I am lying in the sun.
The boys are playing backgammon.
I hear the chink of pieces,
an engine whir, rise and fall.
Boats motor in and out of harbor.
“There is a god! There is a god!”
George yelps, a good roll of the dice.
Chance makes me giddy.
Tamsin looks up from her book,
shades her eyes, smiles.
I inhale and smile back.
The day is windless,
pressed hot to my cheek.
i love too wildly
and i eat white bread
with dark jam.
i buy shampoo.
i want to write poetry that
tears at your lungs,
grabs your soul in its teeth.
jackal hop of police sirens,
cruising up Amsterdam, likely,
indignant honk of a taxi,
yellow with the black grime and snow salt crusted on,
even though it’s 78 degrees today
and all the ice hasn’t melted.
a triplet call of sparrows,
at least I think they are so,
one long straight pitch pushed out, slow,
and the exhausted grumble of a bus,
like the M4 I ride sometimes,
when I babysit Cruz, who is now 10 and tall,
even though I met him at 7,
gangly and thin in the way of most 7-year-olds.
“it’s been a long season through
all this rotting fruit with you,”
Peach Pit from the speakers
playing on my living room table,
which is lucite and dusty.
I am on the bed.
I hear fraternity brothers on the street,
or maybe it’s the basketball team,
there is scuffing of court shoes on the sidewalk,
and a wind-tunnel whiz as the cars pass on 113th,
which is the same as the glide and whoosh
you’d hear anywhere up here in Morningside,
by the college, where today students basked in the sun
like lizards, all anxious and high-achieving on the steps.
there is the ribbed pulse of a helicopter passing,
probably along the Hudson’s east shore,
to me, they’ve always looked like dragonflies,
and then a large tour bus idles underneath my window,
probably Academy, probably from the church,
rattling and low, gears changing, stop and go.
the vibrating of a helicopter again,
its sound must just lag its location,
a mathematics problem I’d like to solve.
(210 feet of difference, approximately,
assuming one variable. I solved it just now.)
Funny how we’re always playing catch-up.
Fruit rots and grows and rots again, so,
here we are, again, circled ’round little fires
and watching the stones,
changing handwriting, changing clothes,
regretting kisses and time spent on what they’d mean,
like text messages I wasn’t supposed to read.
I can see my ribs, sometimes, but
I feel the absence of four.
the ribbed light of a streetlamp on Front Street,
the street I used to walk, car-stop,
cross, wave, hands to pockets,
hiding in hoodies, or else shrouded in the marsh.
which pitch? or was it pine and weevils?
i saw the many-forked trunk of a wolf tree.
the eldest tells me hooves were here, once,
their chewing i can hear.
the mallards call o’er beaver mounds,
piss piles used for talking, like cats,
the big cats killed long ago,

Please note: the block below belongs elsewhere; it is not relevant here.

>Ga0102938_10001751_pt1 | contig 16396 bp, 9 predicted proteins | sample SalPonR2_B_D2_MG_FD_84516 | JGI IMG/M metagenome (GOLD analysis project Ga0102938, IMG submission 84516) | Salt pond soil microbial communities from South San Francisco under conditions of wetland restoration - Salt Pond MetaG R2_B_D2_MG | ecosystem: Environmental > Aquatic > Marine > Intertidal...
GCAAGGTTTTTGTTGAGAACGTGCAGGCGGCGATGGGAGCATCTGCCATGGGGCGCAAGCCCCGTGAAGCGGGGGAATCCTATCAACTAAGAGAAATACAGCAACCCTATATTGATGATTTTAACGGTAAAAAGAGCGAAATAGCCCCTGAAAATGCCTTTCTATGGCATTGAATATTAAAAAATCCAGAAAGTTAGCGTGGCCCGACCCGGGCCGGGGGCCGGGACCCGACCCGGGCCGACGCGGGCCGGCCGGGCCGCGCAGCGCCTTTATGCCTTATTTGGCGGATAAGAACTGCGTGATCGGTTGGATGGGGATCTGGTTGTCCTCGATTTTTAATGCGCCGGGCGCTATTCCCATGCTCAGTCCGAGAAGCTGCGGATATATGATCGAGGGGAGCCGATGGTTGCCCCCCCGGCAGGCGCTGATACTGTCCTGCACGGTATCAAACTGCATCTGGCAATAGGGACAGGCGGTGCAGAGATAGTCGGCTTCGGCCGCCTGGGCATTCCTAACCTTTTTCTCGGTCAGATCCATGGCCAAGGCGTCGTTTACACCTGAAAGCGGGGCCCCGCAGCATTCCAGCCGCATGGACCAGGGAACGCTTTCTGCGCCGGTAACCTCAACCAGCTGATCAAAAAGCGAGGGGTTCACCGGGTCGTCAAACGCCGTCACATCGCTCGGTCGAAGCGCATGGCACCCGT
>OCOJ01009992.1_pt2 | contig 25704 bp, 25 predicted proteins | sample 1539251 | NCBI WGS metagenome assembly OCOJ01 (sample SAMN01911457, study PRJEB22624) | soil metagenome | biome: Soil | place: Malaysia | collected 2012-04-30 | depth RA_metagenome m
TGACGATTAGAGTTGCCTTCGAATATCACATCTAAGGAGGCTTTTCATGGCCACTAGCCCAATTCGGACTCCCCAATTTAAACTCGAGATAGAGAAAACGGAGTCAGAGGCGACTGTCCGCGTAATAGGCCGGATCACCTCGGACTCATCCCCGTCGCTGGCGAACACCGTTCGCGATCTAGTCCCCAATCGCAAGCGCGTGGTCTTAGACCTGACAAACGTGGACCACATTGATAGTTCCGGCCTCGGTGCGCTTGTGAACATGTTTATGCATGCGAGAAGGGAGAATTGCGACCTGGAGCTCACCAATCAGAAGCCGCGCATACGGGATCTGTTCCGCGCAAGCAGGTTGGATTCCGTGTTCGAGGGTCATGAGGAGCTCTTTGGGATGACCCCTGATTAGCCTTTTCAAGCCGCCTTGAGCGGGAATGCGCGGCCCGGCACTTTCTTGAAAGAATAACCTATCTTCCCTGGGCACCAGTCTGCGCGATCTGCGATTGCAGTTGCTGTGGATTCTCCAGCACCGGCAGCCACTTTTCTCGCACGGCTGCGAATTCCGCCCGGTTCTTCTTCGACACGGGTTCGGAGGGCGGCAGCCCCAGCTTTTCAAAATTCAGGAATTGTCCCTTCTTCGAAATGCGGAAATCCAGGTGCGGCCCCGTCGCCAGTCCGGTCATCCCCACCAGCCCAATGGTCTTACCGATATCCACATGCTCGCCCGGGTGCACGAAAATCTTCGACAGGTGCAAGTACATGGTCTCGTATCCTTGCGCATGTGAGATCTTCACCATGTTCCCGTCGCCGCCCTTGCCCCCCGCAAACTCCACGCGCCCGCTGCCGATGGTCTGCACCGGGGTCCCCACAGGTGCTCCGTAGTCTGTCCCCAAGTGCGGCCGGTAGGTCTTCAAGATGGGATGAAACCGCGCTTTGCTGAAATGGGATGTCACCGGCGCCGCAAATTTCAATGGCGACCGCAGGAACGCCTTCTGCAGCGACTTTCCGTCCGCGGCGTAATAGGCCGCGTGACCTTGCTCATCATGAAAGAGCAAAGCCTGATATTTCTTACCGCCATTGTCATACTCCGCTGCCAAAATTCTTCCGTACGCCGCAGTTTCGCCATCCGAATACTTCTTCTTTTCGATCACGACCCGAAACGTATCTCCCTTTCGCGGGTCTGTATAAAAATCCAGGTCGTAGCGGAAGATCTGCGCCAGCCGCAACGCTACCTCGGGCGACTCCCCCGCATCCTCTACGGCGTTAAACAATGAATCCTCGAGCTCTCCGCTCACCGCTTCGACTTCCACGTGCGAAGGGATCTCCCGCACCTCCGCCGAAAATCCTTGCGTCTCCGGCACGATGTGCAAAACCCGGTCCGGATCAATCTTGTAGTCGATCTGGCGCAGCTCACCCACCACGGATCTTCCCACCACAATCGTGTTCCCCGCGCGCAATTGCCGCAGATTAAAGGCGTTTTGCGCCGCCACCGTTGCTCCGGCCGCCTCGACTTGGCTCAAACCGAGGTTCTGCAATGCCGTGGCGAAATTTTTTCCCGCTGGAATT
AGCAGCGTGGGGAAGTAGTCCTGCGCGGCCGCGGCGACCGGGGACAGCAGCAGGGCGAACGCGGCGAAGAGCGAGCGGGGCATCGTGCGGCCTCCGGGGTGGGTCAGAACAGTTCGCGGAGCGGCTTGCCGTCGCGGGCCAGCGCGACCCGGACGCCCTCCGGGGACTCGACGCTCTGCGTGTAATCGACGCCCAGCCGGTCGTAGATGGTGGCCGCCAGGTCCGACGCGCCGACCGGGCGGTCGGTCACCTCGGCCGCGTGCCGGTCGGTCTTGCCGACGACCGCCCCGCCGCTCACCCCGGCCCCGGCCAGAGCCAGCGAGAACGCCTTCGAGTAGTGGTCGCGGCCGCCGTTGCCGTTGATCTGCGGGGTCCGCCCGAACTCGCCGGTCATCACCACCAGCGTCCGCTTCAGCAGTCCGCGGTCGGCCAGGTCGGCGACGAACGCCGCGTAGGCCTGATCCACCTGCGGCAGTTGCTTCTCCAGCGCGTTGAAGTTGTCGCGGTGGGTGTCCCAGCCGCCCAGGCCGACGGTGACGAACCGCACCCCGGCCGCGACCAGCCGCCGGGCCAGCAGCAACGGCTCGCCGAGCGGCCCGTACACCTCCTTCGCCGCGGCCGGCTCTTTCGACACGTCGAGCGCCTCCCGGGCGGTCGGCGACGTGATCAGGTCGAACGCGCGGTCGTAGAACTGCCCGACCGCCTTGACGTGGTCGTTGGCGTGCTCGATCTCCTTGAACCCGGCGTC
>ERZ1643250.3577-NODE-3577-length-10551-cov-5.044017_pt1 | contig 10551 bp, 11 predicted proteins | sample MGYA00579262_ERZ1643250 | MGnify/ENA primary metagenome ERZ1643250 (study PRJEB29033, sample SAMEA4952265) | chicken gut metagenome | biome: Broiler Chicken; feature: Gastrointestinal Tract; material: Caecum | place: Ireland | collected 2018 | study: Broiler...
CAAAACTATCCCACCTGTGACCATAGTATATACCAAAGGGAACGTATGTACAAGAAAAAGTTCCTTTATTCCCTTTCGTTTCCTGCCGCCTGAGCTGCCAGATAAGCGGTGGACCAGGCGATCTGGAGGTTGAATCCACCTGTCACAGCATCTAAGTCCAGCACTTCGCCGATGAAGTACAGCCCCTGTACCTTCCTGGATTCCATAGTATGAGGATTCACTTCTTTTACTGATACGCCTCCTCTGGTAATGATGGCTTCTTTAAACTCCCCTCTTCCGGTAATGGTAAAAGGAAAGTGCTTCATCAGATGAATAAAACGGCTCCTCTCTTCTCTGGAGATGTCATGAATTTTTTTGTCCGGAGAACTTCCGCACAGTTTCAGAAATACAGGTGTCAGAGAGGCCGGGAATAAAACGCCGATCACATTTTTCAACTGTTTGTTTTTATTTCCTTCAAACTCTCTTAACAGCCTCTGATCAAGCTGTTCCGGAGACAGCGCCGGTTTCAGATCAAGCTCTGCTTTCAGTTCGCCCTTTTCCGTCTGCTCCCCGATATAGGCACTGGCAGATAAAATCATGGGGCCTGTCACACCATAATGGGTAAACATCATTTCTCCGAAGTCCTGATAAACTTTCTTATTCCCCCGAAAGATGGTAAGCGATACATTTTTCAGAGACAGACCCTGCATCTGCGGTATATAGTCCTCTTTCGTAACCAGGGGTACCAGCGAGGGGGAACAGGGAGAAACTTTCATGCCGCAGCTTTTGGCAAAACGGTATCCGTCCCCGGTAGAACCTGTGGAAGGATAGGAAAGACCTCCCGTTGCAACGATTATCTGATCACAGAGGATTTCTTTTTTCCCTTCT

we are predators in this forest,
leaving cups and cigarette butts.
i wish that when i didn’t take my medication i’d get a little anxious and a little sad and cry a little bit and let everybody comfort me and bring me snacks because everybody would know like the rest of my *mentally ill* friends with trauma and whatever
i wish i could call my medication my happy pills and talk about them and leave them out accidentally when i’m in a rush to get to class and i wish that i could forget to take them and not run the risk of having seizures/ruining(taking) my life/grabbing sharp objects/smashing shit and everyone else who comes within a five-foot radius
i wish temporary was reality and with a little bit of therapy and a little bit of time and a little bit of exercise and a little bit of self-love and meditation that i could cancel my prescription at cvs and not swallow dry when i can’t find my water bottle but i’m shaking and turning and racing and black and silver inside and gripping the table until half an hour rolls by and i can breath again.
there used to be shad fisheries and gill nets and hickory sticks,
middle-motored boats and the accidental perch.
all you needed was a knife to split her down the belly.
in one sac of roe, five hundred thousand shad, you know.
I desire to justify my words
every time I write a poem,
to sit beside you and explain,
no, this, this, is what I mean,
this actually happened,
this was a dream,
or else a memory,
a song that held me
captive for days,
and this thrum
in my chest,
and it’s about you,
it needs stifling,
and I’m not sure which,
but I am angry and confused,
and no one knows about you.
So I stop writing and smoke,
I stare into my fish tank,
and okay, yes,
that my anxieties
are ridiculous, a little,
and laughable, often,
out of tune,
a color more fit for diaries,
for coming-out stories,
for the overdrawn cliché:
I want you to know that I know this,
and that I’m writing the poem anyway.
One guppy courts the other,
then gets distracted by food.
I write a line,
but get distracted, too